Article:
Posts

LDWF Warns Deer Urine Scents Could Contain CWD

Aug. 3, 2018 – The Louisiana Department of Wildlife and Fisheries is cautioning deer hunters about the use of deer urine lures because of the potential these products could contain chronic wasting disease (CWD). CWD is a neurodegenerative disease found in most deer species, including moose, elk, mule deer and white-tailed deer. It is infectious and always fatal.

CWD has not been discovered in Louisiana but has been in 25 states including Texas, Arkansas, and Mississippi.

Urine production and sale is not regulated by any state or federal agency. The production of these lures includes collecting urine through grates at captive cervid facilities. That allows mixing with saliva and feces, which typically have a higher CWD prion content than urine. The CWD prion is shed by infected animals through saliva, feces, urine, blood, antler velvet and decomposing carcasses.

LDWF Veterinarian Dr. Jim LaCour said there is no way to guarantee deer urine lure products do not contain the deadly disease. “There is no rapid, cost effective test to determine if commercial urine contains prions,’’ LaCour said.

Seven states have banned the use of deer urine lures, including Alaska, Arkansas, Arizona, New Mexico, Pennsylvania, Vermont and Virginia.

LDWF worked with the Louisiana Wildlife and Fisheries Commission (LWFC) in 2017 to implement a carcass importation ban, a viable step in preventing the disease from entering the state via infected carcasses.

When CWD was discovered in a Mississippi deer near the Louisiana border in January of this year (2018), the LWFC enacted a feeding ban in order to minimize comingling of animals at feeder locations in East Carroll, Madison and Tensas parishes, parishes nearest to the discovery. Although that ban was rescinded in June, LDWF encourages hunters not to utilize supplemental feeds for hunting as this increases the chance of spreading diseases among animals using bait stations.

LDWF continues cooperative discussions with other state and federal agencies in the fight against CWD and to prevent it from entering the state.

Louisiana Congressman Ralph Abraham, M.D., R-Alto, introduced a bill in July aimed at stopping the spread of CWD. The bill would require the Secretary of Agriculture to partner with the National Research Council of the National Academies of Science (NRCNAS) to study and identify the ways CWD is transmitted between wild, captive and farmed cervids. This will provide a credible and scientifically-based foundation of understanding of the disease that can help end its spread.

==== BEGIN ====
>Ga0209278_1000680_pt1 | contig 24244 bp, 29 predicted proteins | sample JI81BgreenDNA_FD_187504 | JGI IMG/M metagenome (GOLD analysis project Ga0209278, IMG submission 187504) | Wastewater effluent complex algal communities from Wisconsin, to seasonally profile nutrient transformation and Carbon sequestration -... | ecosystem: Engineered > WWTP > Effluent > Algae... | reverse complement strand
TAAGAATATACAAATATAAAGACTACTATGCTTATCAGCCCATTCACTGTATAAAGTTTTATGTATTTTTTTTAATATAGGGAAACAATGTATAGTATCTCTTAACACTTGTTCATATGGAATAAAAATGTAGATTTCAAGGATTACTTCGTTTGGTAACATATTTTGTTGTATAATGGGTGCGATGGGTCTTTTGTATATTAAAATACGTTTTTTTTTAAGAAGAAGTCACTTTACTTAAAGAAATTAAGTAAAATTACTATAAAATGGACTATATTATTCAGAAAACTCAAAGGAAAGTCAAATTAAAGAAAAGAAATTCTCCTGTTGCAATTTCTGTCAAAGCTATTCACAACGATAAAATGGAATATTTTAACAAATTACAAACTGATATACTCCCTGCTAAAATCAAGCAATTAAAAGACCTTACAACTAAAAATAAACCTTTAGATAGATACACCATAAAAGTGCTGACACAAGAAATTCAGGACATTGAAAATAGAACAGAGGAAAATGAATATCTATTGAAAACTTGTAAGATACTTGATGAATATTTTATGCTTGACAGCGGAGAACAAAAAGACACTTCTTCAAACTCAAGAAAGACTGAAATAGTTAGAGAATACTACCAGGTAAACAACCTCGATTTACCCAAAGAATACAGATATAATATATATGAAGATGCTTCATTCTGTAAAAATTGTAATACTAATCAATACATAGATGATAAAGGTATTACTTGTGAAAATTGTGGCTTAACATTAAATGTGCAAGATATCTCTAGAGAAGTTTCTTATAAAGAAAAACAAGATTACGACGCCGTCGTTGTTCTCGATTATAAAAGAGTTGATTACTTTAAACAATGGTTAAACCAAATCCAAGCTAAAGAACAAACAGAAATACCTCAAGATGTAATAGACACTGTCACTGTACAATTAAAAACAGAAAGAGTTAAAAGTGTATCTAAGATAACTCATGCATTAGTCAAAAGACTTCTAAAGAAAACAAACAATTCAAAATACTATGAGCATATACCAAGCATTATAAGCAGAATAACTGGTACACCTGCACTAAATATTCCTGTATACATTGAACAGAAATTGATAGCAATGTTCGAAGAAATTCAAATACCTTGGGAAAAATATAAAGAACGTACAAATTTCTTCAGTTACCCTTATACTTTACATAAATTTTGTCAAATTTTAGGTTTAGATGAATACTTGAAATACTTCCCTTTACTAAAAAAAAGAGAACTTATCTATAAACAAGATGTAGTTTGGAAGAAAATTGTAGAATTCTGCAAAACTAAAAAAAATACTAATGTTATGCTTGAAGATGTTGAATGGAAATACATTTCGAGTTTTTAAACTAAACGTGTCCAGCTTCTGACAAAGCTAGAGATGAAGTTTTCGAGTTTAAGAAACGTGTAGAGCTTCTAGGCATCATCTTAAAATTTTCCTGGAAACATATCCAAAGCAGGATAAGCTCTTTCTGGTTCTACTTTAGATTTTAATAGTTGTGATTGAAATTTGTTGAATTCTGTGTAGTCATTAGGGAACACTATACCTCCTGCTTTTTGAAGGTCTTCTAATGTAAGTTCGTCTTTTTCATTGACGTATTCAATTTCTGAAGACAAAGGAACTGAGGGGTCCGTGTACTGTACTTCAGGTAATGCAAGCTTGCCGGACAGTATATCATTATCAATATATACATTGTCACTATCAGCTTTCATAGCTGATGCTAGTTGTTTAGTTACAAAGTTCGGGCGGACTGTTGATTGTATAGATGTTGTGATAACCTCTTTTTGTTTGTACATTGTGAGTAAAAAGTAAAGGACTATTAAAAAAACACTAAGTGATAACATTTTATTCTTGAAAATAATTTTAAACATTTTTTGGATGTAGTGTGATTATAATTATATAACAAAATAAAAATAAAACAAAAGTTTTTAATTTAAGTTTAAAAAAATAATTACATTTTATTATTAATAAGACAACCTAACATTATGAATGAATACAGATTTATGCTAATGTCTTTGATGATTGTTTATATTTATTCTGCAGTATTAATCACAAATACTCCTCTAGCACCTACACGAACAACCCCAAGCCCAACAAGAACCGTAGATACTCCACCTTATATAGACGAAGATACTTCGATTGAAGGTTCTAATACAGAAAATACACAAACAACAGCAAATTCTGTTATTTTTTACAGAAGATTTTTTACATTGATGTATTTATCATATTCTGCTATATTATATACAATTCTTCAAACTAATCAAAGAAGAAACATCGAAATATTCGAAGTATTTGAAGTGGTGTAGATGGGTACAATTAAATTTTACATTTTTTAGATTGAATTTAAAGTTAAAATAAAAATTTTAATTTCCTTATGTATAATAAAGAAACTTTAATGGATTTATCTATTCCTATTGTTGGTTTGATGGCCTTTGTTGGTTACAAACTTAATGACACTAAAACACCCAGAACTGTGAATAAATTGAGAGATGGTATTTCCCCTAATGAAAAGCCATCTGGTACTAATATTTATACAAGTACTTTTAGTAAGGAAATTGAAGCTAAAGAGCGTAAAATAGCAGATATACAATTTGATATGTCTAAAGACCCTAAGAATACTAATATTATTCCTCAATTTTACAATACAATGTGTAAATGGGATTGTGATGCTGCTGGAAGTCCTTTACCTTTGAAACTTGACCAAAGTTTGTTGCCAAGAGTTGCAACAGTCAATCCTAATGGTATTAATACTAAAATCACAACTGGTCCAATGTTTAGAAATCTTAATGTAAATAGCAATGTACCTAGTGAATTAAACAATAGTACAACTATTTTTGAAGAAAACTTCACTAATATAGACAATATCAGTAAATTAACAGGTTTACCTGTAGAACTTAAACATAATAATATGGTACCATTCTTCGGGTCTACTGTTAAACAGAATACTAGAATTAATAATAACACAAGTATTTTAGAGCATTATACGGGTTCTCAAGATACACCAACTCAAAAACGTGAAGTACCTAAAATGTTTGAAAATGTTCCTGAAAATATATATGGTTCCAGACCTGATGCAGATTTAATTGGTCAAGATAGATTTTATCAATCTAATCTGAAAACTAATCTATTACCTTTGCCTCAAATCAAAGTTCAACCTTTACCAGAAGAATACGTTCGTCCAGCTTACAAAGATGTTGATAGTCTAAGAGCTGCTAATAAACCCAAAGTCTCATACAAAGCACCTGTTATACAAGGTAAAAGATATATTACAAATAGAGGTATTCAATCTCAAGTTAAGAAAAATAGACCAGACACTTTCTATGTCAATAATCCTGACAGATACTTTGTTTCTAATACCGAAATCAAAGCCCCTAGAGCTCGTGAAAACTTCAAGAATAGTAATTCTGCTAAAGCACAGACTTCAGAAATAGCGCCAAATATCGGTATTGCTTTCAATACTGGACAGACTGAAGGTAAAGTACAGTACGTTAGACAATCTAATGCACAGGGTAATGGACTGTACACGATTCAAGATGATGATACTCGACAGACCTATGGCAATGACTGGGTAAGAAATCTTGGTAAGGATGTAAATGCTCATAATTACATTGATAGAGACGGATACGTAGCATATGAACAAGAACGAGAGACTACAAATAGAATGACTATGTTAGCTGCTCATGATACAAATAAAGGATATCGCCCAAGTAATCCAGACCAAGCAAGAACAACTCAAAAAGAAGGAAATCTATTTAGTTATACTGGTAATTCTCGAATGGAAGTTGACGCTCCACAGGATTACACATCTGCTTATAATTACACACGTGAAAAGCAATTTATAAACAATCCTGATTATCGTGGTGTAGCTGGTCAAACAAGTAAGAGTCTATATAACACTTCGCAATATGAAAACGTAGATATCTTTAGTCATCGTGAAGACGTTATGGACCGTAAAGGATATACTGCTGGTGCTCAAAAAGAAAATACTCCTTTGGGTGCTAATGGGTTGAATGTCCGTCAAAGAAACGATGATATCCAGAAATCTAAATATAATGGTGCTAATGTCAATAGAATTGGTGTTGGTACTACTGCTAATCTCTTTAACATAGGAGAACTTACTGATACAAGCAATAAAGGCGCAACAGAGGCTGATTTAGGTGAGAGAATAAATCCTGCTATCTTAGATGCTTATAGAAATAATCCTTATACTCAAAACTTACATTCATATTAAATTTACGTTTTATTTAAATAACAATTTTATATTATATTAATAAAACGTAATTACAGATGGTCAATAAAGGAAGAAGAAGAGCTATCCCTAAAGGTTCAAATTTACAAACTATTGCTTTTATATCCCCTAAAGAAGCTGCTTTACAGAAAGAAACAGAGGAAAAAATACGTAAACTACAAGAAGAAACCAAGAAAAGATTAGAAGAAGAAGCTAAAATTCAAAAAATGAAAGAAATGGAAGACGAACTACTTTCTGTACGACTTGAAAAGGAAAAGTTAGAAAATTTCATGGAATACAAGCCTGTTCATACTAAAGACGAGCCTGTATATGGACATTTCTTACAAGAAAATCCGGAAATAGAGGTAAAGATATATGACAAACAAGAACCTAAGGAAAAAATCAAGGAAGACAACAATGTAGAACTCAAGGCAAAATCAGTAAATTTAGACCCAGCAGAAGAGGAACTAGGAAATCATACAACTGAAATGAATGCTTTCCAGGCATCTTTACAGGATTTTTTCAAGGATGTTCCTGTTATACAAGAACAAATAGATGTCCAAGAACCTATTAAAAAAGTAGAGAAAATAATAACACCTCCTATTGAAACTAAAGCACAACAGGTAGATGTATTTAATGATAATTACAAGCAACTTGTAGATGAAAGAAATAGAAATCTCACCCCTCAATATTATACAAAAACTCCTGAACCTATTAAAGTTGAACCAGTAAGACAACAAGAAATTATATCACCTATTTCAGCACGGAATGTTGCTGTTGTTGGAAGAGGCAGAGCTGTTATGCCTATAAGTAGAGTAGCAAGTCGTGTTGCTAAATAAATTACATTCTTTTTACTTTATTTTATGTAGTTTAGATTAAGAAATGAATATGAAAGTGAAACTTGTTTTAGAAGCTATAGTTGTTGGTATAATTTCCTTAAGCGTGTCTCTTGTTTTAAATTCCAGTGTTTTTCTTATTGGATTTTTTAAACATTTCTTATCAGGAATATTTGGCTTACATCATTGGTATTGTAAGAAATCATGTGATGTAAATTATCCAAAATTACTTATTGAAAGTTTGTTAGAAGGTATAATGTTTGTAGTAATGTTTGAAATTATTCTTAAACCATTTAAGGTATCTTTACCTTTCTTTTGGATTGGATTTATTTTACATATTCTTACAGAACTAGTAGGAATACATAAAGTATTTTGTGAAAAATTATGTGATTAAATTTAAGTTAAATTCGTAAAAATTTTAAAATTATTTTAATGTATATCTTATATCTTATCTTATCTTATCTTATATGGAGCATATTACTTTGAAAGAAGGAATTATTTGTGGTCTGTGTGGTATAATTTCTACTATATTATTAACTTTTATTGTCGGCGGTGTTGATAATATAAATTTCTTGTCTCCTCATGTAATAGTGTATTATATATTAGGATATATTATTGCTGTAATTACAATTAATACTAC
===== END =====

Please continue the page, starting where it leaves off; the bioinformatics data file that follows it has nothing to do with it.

CWD is part of a group of diseases known as transmissible spongiform encephalopathies (TSEs) and is similar to BSE (Bovine spongiform encephalopathy or mad cow disease) of cattle and scrapie in sheep. These diseases cause irreversible damage to brain tissue that leads to salivation, neurological symptoms, emaciation and death of the animal.

Deer infected with CWD can spread the disease even before symptoms develop. It can take one to two years for infected animals to become symptomatic. When symptoms appear, they can include emaciation, lethargy, abnormal behavior and loss of bodily functions. Other signs include excessive salivation, loss of appetite, progressive weight loss, excessive thirst and urination, teeth grinding and drooping ears.

LDWF has tested nearly 9,000 deer since 2002 and has not detected CWD in Louisiana. For more information, go to  http://www.wlf.louisiana.gov/hunting/CWD .

The Louisiana Department of Wildlife and Fisheries is charged with managing and protecting Louisiana’s abundant natural resources. For more information, visit us at www.wlf.la.gov.

No Signs of CWD – Feeding Ban Lifted

CWD Tests Show No Detections of the Disease in Louisiana

June 7, 2018 – The Louisiana Department of Wildlife and Fisheries (LDWF) did not detect chronic wasting disease during its initial testing of white-tailed deer in East Carroll, Madison and Tensas parishes, LDWF announced during Thursday’s (June 7) Louisiana Wildlife and Fisheries Commission (LWFC) meeting.

As a result, the feeding ban enacted by LWFC in order to minimize comingling of animals at feeder locations in East Carroll, Madison, and Tensas parishes is officially rescinded today, Thursday, June 7, 2018. However, LDWF encourages hunters not to utilize supplemental feeds for hunting, as this increases the chance of spreading diseases among animals using bait stations.